Heavy metal rituals and the civilising process

Gary Sinclair, Dublin Institute of Technology

Document Type Conference Paper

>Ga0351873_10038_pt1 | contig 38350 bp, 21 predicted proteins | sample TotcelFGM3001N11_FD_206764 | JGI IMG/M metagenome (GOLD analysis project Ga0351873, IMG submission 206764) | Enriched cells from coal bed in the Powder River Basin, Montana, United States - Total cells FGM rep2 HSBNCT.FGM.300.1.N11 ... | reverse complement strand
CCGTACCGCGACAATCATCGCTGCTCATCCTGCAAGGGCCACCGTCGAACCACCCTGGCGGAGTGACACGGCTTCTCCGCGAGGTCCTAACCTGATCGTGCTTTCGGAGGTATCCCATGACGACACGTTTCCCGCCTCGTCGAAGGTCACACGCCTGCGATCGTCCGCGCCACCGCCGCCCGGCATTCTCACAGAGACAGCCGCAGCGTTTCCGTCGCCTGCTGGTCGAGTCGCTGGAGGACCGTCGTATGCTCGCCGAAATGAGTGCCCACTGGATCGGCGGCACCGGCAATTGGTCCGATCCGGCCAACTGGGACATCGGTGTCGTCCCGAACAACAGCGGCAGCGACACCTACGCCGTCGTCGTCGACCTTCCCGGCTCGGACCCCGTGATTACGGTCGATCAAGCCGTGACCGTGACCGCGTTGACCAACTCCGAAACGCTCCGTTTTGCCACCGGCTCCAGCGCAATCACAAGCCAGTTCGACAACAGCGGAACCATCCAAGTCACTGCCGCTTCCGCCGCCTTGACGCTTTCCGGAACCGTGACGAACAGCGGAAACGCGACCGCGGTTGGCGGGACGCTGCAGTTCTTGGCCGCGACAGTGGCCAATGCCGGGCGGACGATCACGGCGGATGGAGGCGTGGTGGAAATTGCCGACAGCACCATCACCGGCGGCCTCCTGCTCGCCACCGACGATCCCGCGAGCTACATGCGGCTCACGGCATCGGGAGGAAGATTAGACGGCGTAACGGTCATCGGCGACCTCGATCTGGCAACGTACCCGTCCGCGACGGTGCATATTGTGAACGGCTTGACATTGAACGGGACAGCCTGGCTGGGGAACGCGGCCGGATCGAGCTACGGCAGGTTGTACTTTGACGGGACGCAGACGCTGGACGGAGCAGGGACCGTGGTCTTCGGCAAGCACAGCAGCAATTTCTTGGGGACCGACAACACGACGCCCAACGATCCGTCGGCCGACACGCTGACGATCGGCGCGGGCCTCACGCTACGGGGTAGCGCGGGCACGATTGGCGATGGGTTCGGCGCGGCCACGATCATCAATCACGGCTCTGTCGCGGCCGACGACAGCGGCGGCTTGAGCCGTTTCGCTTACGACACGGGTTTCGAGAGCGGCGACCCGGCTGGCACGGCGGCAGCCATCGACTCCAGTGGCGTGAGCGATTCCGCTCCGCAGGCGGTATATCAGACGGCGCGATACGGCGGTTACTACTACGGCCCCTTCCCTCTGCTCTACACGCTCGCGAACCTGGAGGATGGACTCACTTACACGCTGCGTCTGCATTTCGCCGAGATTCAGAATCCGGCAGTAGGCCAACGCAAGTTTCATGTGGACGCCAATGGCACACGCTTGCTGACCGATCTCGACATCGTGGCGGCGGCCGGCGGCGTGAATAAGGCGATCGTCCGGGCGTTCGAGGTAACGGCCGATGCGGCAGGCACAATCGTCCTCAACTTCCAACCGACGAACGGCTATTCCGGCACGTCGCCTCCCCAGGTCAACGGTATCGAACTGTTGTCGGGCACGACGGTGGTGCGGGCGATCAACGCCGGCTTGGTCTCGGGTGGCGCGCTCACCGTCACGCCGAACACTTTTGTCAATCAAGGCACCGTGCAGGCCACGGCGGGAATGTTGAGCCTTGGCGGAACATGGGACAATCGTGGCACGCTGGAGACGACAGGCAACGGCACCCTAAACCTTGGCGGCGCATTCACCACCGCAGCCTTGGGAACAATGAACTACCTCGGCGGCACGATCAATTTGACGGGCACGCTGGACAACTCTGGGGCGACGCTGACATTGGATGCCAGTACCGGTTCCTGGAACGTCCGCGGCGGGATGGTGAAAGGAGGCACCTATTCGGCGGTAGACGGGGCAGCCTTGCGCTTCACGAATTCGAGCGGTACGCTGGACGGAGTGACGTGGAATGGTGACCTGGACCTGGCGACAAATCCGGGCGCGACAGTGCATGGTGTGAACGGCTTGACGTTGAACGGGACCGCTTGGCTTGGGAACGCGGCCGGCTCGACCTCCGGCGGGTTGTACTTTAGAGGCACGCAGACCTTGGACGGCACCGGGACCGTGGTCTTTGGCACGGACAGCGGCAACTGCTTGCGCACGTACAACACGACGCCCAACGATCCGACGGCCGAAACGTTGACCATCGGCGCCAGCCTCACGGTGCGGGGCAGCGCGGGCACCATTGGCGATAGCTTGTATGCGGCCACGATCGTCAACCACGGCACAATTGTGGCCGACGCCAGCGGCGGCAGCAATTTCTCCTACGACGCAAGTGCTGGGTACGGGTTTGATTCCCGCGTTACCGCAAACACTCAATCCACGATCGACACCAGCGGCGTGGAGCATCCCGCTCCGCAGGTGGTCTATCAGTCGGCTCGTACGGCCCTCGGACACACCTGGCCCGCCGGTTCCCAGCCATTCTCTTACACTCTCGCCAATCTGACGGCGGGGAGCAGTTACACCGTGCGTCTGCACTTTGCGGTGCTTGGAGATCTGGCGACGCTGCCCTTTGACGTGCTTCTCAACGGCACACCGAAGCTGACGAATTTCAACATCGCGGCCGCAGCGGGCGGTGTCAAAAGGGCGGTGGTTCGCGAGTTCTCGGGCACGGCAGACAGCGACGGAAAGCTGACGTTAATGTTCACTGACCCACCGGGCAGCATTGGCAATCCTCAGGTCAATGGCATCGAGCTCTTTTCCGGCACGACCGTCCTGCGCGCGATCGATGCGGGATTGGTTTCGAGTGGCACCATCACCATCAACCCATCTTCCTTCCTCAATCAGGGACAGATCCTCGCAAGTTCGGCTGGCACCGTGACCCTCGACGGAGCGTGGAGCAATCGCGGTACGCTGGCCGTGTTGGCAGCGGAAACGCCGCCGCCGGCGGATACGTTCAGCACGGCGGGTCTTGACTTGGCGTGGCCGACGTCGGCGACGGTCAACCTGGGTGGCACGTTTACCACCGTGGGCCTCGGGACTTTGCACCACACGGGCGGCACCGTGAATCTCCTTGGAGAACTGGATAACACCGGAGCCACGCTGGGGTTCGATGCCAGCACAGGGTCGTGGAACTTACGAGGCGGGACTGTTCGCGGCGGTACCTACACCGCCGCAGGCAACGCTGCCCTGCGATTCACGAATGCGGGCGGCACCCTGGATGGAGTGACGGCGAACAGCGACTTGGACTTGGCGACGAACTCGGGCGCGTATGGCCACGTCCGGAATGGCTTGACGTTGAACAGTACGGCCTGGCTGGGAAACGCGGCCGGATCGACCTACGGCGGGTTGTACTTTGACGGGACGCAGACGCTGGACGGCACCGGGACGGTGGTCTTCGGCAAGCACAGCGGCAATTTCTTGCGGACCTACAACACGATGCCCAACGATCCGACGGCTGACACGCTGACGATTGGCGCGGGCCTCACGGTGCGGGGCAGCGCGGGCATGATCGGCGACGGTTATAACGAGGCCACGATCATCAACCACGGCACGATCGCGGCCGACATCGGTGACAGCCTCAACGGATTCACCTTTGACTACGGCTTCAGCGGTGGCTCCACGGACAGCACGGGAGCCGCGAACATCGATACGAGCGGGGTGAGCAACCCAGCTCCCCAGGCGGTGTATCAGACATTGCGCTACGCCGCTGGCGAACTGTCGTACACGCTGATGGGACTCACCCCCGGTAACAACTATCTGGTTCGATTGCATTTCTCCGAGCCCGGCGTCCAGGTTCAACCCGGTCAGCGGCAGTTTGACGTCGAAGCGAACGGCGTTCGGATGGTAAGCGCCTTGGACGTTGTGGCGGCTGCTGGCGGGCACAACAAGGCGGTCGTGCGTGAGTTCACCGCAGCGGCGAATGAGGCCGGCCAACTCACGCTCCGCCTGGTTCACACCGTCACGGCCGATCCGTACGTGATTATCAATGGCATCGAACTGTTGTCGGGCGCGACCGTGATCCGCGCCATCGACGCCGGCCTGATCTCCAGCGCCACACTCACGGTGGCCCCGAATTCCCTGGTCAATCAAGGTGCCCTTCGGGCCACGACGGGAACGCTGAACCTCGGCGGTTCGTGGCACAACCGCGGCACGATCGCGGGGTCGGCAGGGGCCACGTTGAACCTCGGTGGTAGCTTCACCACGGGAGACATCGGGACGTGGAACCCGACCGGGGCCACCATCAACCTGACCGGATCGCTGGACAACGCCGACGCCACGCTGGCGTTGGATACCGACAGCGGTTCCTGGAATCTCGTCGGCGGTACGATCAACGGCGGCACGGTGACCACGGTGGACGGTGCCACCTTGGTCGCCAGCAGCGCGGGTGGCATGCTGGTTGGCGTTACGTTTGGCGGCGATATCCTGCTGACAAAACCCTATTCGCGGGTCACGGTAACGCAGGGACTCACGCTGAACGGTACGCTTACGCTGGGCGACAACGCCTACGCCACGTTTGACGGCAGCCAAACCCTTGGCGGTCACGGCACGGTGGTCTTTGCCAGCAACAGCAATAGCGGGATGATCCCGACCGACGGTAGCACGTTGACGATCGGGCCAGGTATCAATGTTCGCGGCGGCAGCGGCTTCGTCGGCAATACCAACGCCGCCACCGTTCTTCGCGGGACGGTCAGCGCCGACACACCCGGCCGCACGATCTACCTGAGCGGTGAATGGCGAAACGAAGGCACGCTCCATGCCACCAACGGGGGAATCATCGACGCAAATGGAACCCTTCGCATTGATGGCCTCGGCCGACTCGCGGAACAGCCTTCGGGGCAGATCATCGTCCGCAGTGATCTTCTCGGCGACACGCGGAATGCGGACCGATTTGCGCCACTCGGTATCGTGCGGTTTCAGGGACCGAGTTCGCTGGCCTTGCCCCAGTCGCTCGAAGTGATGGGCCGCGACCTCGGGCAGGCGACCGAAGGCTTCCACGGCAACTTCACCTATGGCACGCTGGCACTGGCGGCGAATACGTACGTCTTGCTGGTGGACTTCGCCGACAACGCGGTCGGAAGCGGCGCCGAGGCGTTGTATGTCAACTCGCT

This research posits that heavy metal music is part of what Elias refers to as a ‘civilising process’. He argues that as society becomes increasingly integrated we are faced with an increasing web of interdependencies and relationships where a growing intricacy is needed in order to manage ones emotions. Elias and Dunning argue that a result of increasing restraints and the routinisation of social relationships sport and leisure has attained a greater importance in society allowing for the generation and release of emotion and the experience of mimetic excitement. Following an empirical qualitative study which incorporated semi-structured depth interviews and participant observation it was found that heavy metal fans in Ireland use heavy metal music in a similar fashion. Initial data suggests that the heavy metal fans are drawn to the excitement of the music because of their anger towards the repetitiveness and routinisation of popular music and their own everyday lives and social relationships. The music provides a cathartic release for the fans. The live event is a unique structure where fighting and violence can occur in what is seen as a ‘controlled de-controlling of emotions’. This is subject to external controls such as the pace of the music, security, and internal controls with the unwritten code of behaviour facilitating the survival of the mosh pit. It is argued that the distinctive configuration of the heavy metal ritual does not represent an example of a de-civilising process but is indicative of a more complex progression which Wouters refers to as ‘informalisation’. This research is unique in that no previous study has examined the consumption of heavy metal music from a figurational perspective and it opens up a new framework for examining music subcultures.